Salad Dressing 101

Image of salad on a marble background with avocado, oil, and salt

Do you or your family buy salad dressing at the store? Did you know it’s easy to make delicious healthy dressings at home and save money? Learn how to make your own dressing, using ingredients that you probably have laying around your house, with our step-by-step downloadable guide!

  1. The Magic Ratio
  2. Step by Step: DIY Salad Dressing
  3. Mixing Your Dressing
  4. Storing Your Dressing
  5. Guidelines Not Rules
  6. Recipes

The Magic Ratio

The easiest salad dressing to make is known as a vinaigrette. It is simply an oil (like olive oil) mixed with an acid (like vinegar or lemon juice).

The magic ratio is 3:1, which means you mix 3 parts oil, with 1 part acid. Keep in mind that part of the fun of making your own dressing is making it just the way you like it, so use this ratio is just a guideline and feel free to try out different ratios to see what your family likes best.

What does “part” mean?

3 PARTS (oil) 1 PART (acid)
3 tablespoons1 tablespoon
6 tablespoons2 tablespoons
1/2 cup (8 tablespoons)about 3 tablespoons
1 cup1/3 cup

1 part can be any type of measurement tool you want.

The easiest example is using a tablespoon. 3 parts = 3 tablespoons, 1 part = 1 tablespoon. Check out the table to help you do the math so that you can make the perfect amount of dressing you need.

Step-By-Step: DIY Salad Dressing

Building on the magic ratio of 3:1, you can add more flavours and other ingredients to spice up your dressing!

Follow our step-by-step guide to making DIY salad dressing at home!

step by step build your own salad dressing graphic

Step 1: Oil or Fat (3 parts)

Olive oil is a common oil used in dressings, but you can use any type of oil or fat you would like! Different types of oil will give different flavours (try sesame, or peanut oils for a bolder flavour).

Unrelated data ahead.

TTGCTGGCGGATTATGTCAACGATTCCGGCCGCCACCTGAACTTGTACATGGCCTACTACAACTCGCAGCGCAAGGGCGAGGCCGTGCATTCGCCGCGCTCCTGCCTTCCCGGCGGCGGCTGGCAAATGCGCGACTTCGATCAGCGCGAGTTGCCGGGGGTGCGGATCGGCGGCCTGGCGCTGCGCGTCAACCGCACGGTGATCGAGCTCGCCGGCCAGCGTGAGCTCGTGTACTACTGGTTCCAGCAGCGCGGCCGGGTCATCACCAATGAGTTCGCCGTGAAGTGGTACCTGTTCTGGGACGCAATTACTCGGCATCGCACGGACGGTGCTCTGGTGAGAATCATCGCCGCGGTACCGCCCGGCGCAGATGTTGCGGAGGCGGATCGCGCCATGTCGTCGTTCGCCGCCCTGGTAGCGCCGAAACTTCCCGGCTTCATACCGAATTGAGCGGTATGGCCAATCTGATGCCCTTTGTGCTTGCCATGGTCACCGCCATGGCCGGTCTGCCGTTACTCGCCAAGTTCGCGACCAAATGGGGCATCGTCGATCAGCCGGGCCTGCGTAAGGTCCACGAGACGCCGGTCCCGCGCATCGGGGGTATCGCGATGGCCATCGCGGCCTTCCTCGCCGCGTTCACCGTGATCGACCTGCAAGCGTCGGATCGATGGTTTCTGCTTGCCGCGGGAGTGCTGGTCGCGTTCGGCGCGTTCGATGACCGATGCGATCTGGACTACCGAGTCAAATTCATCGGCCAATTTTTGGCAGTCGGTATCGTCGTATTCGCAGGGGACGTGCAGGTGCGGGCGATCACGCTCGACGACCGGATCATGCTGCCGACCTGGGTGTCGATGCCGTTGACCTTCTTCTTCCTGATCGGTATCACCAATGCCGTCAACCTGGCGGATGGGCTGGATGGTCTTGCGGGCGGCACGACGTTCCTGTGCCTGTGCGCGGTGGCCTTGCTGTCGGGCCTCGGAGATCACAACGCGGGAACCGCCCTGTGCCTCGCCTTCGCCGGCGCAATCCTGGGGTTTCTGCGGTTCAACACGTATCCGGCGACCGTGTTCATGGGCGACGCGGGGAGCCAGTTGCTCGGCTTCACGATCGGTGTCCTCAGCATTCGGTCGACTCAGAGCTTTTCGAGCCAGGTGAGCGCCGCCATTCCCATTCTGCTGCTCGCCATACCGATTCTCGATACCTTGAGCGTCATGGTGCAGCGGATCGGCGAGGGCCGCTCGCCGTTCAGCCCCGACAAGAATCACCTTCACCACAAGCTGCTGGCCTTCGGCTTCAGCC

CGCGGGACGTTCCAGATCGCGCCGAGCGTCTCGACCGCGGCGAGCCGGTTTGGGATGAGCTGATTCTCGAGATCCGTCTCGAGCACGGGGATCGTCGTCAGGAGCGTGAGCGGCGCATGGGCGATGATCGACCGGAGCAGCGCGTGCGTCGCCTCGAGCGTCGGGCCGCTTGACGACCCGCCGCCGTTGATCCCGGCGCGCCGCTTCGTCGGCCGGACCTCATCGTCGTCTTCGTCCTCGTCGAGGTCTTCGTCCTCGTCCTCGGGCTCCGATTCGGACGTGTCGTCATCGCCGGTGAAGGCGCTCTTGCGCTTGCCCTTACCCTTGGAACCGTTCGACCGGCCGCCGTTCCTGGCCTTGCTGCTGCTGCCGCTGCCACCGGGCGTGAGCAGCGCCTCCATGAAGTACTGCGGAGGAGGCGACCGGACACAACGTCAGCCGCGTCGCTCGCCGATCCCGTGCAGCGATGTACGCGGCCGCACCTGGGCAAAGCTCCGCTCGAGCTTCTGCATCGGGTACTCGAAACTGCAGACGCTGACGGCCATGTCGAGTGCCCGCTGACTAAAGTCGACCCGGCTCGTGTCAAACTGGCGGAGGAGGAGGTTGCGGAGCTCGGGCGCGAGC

You can also use ingredients like avocado, yogurt, pureed or mashed silken tofu, and nut or seed butters instead of oil to give the dressing a creamy texture. If you use one of these ingredients remember that you may need to thin out the dressing with a small amount of water once the other ingredients are mixed in so that you can get the right consistency (Add water 1 tablespoon at a time and mix after each addition). 

Step 2: Acid (1 part)

Adding acidic ingredients to your dressing adds tartness. Acids can be citrus juices (like lemon, lime, or grapefruit) or vinegars. There are many different types of vinegars that all give different flavours. Balsamic and apple cider vinegars are popular choices to keep on hand because they work well in many different types of dressings.

Step 3: Flavours (1/2 part or to taste)

Now it’s time to add more flavour. Things like grated ginger and garlic add a big flavour boost, but feel free to get creative with ingredients like hot sauce, mustard, or pureed fruit!

Step 4: Seasoning and Sweetness (to taste)

Seasoning your dressing adds a final touch of flavour. You can simply add salt and pepper, or get creative by adding other spices or herbs (dried or fresh) that you have in your spice drawer. Try spices like chili powder or herbs like parsley or basil. You can also add some sweetness with a drizzle of maple syrup or honey.

Mixing Your Dressing

Now that you have your dressing ingredients, it’s time to mix it up! You’ll find that when you add oil and acids together, the oil will naturally sit on top of the acid. To make salad dressing, the key is to mix those ingredients together REALLY well. Adding ingredients like mustard, hot sauce, or maple syrup can help the vinegar and oil blend together smoothly.

In the Meant2Prevent kitchen, our favourite way to mix dressing is in a mason jar or container with a tight fitting lid. This way all you have to do is shake the jar to mix everything together. If you don’t have a jar, you can also use a fork, whisk, or hand blender to blend the dressing in a small bowl. 

Fun Tip: This is a great step to have kids participate in! Put on some tunes and have them “shake shake shake”.

Storing Your Dressing

Leftover dressing can be stored in the fridge in a sealed container or jar for 3 to 5 days. The oil may separate in the fridge and become solid, so let it sit on the counter for a few minutes to warm up before you use it again. Shake well to re-mix! 

Dressings made with nut or seed butters may also thicken in the fridge. Add more water (1 tablespoon at a time) and shake to mix.

Guidelines Not Rules

Remember, the basic ratio of 3:1 is a guideline. If you like  sour dressing, add more acid (lemon or vinegar) and less oil (try a 2:1 ratio). You can also adjust each ingredient in the dressing to suit your family’s taste.


Try out these salad recipes for some tasty dressings to get you started, or use them to inspire you to whip up a creation of your own!


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